An interview with Professor Croxford from the British University of Egypt
Egypt is an exciting country, given its central political and intellectual influence in the Middle East and North Africa. Egypt’s brand-new constitution has established the value of “building a knowledge economy and the potency of science and research in achieving growth.” Academia in Egypt is in the centre of this fast-changing political scene.
Here at Global Academy Jobs we have been looking at the changing academic landscape in Egypt and, despite being a relatively new player on the scene, The British University in Egypt is now one of the nation’s premier international Higher Education Institutes (HEIs) providing world-class education.
We were given the opportunity to interview Prof Leslie Croxford, someone who has a long pioneering history in international higher education (HE). Prof Croxford helped to found the British University in Egypt and knows first-hand what its challenges and successes have been.
Q: Why was the British University in Egypt (BUE) founded and what makes it different?
“BUE was conceived as a result of intergovernmental agreement between the Prime Ministers of the UK Tony Blair and Egypt’s Kamal Al Ganzouri in the late 1990s, at a time when Egypt was allowing private universities to help address the problem of overcrowding in national universities. A group of Egyptian businessmen wanting suitable graduates to work in their firms felt that UK HE was world famous and would have a great deal to contribute. So BUE was inaugurated in 2005-6 by the Prince of Wales, offering a UK ethos and standard of higher education.”
Q: What attracted you to Egypt and to help set up the BUE? Tell us a bit about that story.
“I have had a long standing relationship with Egypt. I was born in Alexandria where my father was working in the British Army during the war. I had tenure in the 80’s at the American University in Cairo, before going on to teach at Harvard. Then I returned to help set up the British University in Egypt, having founded a campus in Madrid for a US University in Boston. I was its Director for 10 years.”
Q: Why should academics look at Egypt and the British University in Egypt for their next step in their career journey?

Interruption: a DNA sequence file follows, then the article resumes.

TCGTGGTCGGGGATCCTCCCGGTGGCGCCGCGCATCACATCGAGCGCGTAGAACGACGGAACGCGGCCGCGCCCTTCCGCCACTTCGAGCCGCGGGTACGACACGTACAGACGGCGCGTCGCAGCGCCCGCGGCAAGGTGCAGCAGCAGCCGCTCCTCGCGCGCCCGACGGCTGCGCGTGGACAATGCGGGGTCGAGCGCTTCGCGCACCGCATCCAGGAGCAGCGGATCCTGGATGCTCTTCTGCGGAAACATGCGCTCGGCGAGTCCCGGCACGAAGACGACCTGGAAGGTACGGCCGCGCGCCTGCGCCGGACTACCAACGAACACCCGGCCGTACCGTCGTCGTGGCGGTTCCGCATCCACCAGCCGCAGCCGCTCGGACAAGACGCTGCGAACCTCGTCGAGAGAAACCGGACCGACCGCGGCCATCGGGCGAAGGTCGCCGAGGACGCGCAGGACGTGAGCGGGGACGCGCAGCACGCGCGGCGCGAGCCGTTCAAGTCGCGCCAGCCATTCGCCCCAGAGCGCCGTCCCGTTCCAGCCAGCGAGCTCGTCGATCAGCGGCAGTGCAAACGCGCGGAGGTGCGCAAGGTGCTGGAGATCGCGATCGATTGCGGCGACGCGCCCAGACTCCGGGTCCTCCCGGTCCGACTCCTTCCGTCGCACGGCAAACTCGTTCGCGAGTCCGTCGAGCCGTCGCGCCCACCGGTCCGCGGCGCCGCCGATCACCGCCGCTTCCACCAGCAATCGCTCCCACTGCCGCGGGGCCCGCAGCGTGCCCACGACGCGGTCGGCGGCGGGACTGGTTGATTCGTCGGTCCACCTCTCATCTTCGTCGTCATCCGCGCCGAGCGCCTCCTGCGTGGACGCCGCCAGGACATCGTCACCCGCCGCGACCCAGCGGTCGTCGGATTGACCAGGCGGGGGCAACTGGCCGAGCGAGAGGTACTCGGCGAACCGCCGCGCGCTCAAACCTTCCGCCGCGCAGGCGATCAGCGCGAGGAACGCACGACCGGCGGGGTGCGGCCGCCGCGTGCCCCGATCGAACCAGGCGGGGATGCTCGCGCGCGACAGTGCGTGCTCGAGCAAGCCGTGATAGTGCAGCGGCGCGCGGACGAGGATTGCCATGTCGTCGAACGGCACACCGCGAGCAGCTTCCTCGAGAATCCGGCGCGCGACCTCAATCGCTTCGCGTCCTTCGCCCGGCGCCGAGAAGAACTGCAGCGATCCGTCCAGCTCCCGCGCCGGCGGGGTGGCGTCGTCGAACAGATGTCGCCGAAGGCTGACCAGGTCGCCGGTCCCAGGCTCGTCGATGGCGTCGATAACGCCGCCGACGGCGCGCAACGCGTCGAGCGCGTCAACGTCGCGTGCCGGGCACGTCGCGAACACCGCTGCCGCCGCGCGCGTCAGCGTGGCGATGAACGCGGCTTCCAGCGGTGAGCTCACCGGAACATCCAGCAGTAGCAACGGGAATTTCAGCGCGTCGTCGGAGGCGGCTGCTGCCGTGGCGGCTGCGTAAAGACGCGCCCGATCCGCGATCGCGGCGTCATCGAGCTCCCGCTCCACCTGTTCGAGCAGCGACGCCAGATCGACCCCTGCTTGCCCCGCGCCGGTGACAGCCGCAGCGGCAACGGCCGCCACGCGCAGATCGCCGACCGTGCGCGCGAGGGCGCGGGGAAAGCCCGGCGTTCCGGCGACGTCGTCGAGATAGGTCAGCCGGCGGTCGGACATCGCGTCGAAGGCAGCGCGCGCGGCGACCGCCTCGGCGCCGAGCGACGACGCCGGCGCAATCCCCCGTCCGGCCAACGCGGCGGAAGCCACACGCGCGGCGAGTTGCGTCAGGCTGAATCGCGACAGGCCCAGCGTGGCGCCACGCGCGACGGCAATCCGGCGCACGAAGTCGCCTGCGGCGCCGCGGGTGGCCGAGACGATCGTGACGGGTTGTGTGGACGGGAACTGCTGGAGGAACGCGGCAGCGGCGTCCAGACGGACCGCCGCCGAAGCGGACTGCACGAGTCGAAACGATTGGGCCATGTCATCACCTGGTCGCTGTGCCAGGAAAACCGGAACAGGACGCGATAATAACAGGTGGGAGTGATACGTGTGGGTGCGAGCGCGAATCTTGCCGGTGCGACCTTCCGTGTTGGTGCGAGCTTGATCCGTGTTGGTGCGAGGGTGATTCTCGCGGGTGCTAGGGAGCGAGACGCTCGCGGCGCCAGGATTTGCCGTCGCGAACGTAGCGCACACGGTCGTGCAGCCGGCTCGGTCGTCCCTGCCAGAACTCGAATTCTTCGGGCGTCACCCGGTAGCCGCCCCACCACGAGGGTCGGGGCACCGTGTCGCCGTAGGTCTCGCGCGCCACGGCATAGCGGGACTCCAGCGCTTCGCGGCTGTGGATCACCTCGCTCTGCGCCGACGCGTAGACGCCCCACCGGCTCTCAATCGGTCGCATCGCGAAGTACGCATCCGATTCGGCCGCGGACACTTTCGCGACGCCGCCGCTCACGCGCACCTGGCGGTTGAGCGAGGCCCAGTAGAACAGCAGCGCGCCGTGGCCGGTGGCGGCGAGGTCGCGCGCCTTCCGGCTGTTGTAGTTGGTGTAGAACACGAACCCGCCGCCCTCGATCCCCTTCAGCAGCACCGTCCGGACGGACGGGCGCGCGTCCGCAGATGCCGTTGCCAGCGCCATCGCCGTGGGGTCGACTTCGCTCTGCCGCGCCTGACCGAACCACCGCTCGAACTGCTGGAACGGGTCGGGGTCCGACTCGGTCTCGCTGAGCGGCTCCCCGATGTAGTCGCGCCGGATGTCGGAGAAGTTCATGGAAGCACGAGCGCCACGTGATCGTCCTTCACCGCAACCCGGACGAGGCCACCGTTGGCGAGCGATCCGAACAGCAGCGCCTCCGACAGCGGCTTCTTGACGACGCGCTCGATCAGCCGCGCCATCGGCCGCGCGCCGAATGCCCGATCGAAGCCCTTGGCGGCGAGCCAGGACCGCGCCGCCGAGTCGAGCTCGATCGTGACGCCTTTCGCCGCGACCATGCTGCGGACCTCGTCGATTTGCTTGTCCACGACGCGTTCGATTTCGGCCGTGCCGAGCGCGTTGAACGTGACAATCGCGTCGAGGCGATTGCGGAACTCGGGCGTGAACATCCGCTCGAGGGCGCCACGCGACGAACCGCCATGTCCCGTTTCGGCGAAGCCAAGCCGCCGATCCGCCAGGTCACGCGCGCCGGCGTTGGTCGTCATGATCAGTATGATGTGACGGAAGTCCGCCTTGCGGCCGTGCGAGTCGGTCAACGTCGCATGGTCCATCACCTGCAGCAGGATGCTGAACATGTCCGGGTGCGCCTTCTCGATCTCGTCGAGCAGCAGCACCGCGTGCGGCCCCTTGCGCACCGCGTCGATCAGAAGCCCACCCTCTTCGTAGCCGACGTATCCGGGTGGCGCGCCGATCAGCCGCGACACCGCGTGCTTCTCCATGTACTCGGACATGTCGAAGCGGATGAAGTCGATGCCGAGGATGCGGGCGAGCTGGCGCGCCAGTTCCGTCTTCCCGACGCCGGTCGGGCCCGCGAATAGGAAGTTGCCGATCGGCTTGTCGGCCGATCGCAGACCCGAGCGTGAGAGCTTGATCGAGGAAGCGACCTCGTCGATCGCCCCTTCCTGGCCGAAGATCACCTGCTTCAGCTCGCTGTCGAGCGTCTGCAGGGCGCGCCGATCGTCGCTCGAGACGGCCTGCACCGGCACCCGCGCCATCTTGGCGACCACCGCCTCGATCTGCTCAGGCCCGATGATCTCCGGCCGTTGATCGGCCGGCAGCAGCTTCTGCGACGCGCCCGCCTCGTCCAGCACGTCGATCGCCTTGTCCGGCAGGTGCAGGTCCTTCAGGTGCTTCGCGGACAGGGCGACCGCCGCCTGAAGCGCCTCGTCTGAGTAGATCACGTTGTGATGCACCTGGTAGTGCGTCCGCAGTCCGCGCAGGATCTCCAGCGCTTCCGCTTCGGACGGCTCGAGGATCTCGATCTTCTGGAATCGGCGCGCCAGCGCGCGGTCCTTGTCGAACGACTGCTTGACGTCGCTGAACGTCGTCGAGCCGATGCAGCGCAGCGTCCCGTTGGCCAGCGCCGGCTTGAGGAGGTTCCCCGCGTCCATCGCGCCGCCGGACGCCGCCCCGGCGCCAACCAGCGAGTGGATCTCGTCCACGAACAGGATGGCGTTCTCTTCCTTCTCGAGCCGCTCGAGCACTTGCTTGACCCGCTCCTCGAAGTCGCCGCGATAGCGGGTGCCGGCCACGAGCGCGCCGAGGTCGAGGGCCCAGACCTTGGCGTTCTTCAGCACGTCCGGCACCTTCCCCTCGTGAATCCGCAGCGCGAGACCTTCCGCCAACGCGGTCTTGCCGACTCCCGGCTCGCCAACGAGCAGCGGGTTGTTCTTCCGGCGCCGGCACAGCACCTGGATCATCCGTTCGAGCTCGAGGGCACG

“Egypt is a country embarking on national renewal and education is now seen as central to this programme. BUE can, on the basis of the innovative nature of current UK HE, provide assistance with the elements that make education so important: employability, research and enterprise. This is in addition to the core academic concerns of teaching and learning.
Academics and professionals will find that working at BUE means they can make a big difference both here in Egypt and in this entire area which is so important in the world. I personally find this very satisfying. Moreover, given our partnership with British universities, staff can continue their research, particularly (but not only) in relation to the region, whether in Business, Economics, Political Science or those aspects of Engineering concerned with energy and sustainability. It is also worth mentioning that those who have had a successful career already might wish to join us for a new challenge and to make the kind of additional contribution to the Middle East that I have just mentioned.”
Q: What are the challenges in attracting high-calibre academic staff to a new international university and how did BUE overcome them?
“Attracting academic staff to BUE has been easy in terms of good local staff but more difficult with UK or other international staff. This has been addressed by offering attractive financial packages and conditions, as well as by focusing on staff either beginning their career or those who have already had successful careers but are still enthusiastic about a further challenge in a place where they can make a valuable difference. We have also had to address the issue of security and emphasise that, while the view of Egypt in the international media is sometimes troubling, we at BUE are in a part of Cairo and in a context that has remained safe throughout.”
Q: Which students would most benefit from attending a university with an international focus?
“The simple truth is that all students would benefit from attending a university with an international focus. A minimum is to come here for a semester or a year and understand what it is like to live in a bi-cultural setting. Furthermore visa restrictions for foreign students in the UK make the possibility of earning a British degree in their home country, or a country other than Britain, highly attractive.”
We really enjoyed speaking with Professor Croxford and learning about the history and future of the British University in Egypt. At GAJobs, we are proud to partner with the BUE. It’s an exciting time for the university as it grows to provide a foundation for internationalism and excellence in the MENA region.
Subiksha Krishnia-Davies interviewed Professor Croxford. Contact her to find out more about how we work with BUE and other institutions in the region.